Rasagiline is not metabolized to amphetamine; thus, there is less risk of insomnia. Side effects are primarily GI with no increased risk of vasoreactive or psychiatric effects.28 The manufacturer recommends that patients restrict the intake of tyramine-containing foods and medications that contain amines, however a recent abstract suggests that 2 mg or less of rasagiline a day may safely be administered without dietary tyramine restrictions.31 In addition, several trials were conducted without restriction

of tyramine-containing foods without any reactions.

Dyskinesias can be minimized by decreasing the levodopa dose when adding either of these agents. Patients should avoid or use these medications cautiously with narcotic analgesics, antidepressants, or sympathomimetic amines (cold and weight loss products). Rasagiline is metabolized by the CYP1A2 pathway, thus drugs that inhibit CYP1A2 (e.g., ciprofloxacin or cimetidine) increase rasagiline concentrations, and inducers (e.g., omeprazole) may reduce rasagiline concentrations. Rasagline does not induce or inhibit enzymes in the P450 system. Selegiline is metabolized by CYP2B6 and CYP3A4. It does not inhibit P450 enzymes, but CYP3A4 inducers

(e.g., phenytoin and carbamazepine) could reduce selegiline concentra-

Dopamine Agonists

Dopamine agonists are useful as initial therapy, as they can delay the need to start le-vodopa and can decrease the risk of developing motor fluctuations by two- to threefold during the first 4 to 5 years of treatment. After a few years, dopamine agonists inadequately control the patient's symptoms, and levodopa needs to be started. In advanced disease, dopamine agonists can be added to levodopa because they have a longer duration of action, minimize fluctuations in dopamine blood concentrations, decrease off time, improve wearing-off symptoms, allow a reduction in levodopa dose, and improve ADLs.1-4,16,23-25,28'1

Dopamine agonists include the ergot derivatives (bromocriptine) and the nonergot derivatives (rotigotine, pramipexole, ropinirole, and apomorphine). Generally, all are equally effective except bromocriptine, which is the least effective. There are five subtypes of dopamine receptors that are divided into two classes called D1 (D1 and D5 subtypes) and D2 (D2, D3, and D4 subtypes). Receptor selectivity may result in subtle differences between the products, as pramipexole is thought to have an antidepressant effect, because it has greater D3 receptor affinity. Ropinirole may have higher D3 specificity, but less than pramipexole. Rotigotine is a once-daily skin patch that is available in Europe but has been withdrawn in the United States, until stability problems are resolved. If patients fail one dopamine agonist, another can be tried. Although not well established, it appears that bromocriptine 30 mg, ropinirole 15 mg, and pramipexole 4.5 mg are equivalent and this relationship can be a guide when switching agents.1,4,16,23-25,28,31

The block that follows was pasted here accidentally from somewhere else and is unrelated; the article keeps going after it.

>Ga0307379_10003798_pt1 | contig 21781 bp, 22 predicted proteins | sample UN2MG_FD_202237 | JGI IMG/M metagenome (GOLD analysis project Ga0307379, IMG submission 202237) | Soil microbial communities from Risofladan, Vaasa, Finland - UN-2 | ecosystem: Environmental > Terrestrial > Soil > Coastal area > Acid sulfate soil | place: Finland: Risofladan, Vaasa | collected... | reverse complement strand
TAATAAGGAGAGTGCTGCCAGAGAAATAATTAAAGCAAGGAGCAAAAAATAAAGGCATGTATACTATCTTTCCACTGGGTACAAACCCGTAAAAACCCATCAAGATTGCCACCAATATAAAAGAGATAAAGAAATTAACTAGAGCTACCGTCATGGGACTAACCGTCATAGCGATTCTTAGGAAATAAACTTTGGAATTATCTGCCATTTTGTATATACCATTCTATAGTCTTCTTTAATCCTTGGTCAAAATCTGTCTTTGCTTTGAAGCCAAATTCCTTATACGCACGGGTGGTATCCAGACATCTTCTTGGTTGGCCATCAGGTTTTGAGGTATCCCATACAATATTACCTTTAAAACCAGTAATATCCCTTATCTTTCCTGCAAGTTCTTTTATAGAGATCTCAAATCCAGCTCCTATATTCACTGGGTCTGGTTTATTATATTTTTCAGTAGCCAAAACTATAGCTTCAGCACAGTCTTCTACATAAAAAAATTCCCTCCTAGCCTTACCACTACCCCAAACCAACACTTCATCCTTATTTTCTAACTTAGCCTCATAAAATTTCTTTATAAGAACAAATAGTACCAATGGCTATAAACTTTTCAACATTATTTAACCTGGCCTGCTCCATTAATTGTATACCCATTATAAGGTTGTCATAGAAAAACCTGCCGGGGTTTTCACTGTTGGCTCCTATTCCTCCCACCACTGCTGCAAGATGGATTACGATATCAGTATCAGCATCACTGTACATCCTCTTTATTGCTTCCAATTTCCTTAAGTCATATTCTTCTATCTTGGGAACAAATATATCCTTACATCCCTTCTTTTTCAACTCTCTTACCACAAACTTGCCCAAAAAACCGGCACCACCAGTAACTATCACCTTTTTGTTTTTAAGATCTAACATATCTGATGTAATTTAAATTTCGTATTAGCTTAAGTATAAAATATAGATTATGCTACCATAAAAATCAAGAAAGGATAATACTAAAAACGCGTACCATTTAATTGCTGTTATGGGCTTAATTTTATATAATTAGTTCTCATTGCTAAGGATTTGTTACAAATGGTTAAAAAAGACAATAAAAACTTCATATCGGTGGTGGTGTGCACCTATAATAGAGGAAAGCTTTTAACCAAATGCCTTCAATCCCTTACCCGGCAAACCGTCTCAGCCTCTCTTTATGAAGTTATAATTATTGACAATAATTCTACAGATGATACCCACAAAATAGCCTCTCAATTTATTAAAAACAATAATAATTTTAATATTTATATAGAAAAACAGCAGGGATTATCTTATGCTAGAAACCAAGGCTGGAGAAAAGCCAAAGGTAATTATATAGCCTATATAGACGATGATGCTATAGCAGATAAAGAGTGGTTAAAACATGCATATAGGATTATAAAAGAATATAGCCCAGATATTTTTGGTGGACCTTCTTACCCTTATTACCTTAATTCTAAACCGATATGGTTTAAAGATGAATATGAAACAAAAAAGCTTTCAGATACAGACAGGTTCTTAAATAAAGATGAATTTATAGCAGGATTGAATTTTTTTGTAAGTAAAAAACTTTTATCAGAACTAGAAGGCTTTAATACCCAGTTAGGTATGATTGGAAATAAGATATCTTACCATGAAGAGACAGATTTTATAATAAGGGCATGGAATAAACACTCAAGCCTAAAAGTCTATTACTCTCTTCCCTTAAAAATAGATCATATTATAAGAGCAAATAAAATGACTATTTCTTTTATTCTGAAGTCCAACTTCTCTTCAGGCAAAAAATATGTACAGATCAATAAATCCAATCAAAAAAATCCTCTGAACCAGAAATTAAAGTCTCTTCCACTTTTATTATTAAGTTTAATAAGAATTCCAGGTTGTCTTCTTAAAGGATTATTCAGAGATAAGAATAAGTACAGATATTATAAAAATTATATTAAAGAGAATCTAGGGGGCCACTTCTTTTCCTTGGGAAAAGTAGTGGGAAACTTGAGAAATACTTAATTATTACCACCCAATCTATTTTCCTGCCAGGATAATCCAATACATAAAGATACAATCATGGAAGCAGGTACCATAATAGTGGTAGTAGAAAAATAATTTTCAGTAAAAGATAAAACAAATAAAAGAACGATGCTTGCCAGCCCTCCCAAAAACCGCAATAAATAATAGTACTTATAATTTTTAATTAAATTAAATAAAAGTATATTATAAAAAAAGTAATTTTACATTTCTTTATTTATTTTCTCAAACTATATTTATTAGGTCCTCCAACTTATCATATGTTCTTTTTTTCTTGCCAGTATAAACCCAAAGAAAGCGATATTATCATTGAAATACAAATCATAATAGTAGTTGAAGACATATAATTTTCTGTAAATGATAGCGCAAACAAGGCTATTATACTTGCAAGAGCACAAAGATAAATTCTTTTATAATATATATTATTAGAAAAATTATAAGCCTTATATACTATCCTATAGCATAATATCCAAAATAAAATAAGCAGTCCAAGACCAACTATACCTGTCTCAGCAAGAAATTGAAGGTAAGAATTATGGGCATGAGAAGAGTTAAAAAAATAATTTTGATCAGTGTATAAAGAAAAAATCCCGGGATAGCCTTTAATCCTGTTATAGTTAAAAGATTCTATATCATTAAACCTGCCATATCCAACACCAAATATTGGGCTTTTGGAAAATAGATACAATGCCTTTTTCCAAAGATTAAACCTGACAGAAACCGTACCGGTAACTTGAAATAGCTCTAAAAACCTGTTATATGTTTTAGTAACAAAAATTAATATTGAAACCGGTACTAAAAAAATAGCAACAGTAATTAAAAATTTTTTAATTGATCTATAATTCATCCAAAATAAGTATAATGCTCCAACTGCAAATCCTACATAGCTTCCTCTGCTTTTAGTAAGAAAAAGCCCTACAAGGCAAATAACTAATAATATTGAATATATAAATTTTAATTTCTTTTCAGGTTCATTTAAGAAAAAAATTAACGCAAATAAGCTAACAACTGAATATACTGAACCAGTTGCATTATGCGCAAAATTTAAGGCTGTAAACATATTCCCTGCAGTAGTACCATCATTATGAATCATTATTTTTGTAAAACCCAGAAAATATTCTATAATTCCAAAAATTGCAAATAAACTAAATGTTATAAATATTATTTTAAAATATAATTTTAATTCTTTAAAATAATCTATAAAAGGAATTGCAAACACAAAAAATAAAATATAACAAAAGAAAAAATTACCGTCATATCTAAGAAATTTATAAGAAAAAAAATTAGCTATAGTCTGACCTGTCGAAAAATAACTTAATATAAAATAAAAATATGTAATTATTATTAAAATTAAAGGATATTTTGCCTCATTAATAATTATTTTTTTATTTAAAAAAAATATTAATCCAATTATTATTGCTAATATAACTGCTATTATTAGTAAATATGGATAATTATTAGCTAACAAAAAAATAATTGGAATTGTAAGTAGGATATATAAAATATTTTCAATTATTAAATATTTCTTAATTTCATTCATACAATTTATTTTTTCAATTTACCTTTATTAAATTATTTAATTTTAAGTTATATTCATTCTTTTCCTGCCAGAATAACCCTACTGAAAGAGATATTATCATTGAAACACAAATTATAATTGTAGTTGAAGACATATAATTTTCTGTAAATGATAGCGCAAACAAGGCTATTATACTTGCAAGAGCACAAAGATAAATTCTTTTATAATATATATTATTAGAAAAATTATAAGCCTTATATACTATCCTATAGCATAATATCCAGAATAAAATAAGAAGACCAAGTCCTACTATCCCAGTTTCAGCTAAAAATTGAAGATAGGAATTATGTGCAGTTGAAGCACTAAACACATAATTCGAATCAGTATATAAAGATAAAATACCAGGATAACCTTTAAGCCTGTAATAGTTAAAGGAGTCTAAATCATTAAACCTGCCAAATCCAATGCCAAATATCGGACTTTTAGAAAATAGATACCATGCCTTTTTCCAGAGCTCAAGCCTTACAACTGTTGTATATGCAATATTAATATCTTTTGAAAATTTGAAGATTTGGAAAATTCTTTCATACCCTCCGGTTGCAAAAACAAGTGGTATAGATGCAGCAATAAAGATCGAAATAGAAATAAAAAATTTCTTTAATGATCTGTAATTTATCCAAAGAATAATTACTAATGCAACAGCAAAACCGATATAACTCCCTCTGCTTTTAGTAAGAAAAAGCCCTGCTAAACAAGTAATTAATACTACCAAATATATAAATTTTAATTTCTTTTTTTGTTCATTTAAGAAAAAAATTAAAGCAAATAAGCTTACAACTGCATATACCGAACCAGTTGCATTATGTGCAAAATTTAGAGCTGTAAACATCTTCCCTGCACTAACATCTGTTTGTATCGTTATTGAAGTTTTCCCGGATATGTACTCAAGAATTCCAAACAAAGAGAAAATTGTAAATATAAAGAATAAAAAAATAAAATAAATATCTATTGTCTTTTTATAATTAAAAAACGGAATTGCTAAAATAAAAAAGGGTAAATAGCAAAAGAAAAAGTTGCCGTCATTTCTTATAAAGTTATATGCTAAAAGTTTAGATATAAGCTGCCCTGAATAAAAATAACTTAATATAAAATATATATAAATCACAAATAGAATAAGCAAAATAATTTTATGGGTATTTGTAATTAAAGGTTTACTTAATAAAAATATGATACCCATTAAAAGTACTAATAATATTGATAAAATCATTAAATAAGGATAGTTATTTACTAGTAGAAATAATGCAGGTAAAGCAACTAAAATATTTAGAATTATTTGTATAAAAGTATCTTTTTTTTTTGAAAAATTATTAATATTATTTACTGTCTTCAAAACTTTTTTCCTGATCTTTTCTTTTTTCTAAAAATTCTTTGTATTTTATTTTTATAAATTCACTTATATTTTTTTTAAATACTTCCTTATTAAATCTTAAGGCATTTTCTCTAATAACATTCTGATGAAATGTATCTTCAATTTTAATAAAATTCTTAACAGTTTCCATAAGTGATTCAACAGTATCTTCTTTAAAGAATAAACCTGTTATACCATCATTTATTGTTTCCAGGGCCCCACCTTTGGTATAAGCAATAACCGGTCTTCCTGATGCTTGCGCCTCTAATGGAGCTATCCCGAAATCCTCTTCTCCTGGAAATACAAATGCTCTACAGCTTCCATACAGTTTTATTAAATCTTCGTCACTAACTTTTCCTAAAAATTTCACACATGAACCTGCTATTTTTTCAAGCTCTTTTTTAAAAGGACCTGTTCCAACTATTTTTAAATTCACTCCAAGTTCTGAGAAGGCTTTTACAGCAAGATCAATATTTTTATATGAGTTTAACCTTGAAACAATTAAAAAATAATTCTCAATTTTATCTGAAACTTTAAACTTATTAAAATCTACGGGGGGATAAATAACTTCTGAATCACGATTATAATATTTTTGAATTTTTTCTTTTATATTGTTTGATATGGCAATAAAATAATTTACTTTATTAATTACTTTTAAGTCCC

Common side effects include nausea, vomiting, sedation (highest with apo-morphine), pedal edema, orthostatic hypotension (highest with pramipexole and cabergoline), and psychiatric effects that are greater than with levodopa (nightmares, confusion, and hallucinations). Ergot side effects are uncommon but include painful reddish discoloration of the skin over the shins and pleuropulmonary, retroperitoneal, and cardiac fibrosis.1,16,23-25,31 Obsessive-compulsive behaviors such as pathologically excessive gambling, shopping, sexual desire, or eating may occur. Reducing or